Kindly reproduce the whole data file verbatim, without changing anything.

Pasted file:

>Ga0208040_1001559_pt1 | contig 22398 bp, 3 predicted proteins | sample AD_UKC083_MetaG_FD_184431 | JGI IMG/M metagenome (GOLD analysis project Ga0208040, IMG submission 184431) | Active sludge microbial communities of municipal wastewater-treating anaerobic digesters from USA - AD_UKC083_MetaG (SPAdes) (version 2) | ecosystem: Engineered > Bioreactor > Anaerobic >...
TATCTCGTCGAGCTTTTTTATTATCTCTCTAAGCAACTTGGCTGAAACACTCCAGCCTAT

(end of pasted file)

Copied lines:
>Ga0208040_1001559_pt1 | contig 22398 bp, 3 predicted proteins | sample AD_UKC083_MetaG_FD_184431 | JGI IMG/M metagenome (GOLD analysis project Ga0208040, IMG submission 184431) | Active sludge microbial communities of municipal wastewater-treating anaerobic digesters from USA - AD_UKC083_MetaG (SPAdes) (version 2) | ecosystem: Engineered > Bioreactor > Anaerobic >...
TATCTCGTCGAGCTTTTTTATTATCTCTCTAAGCAACTTGGCTGAAACACTCCAGCCTAT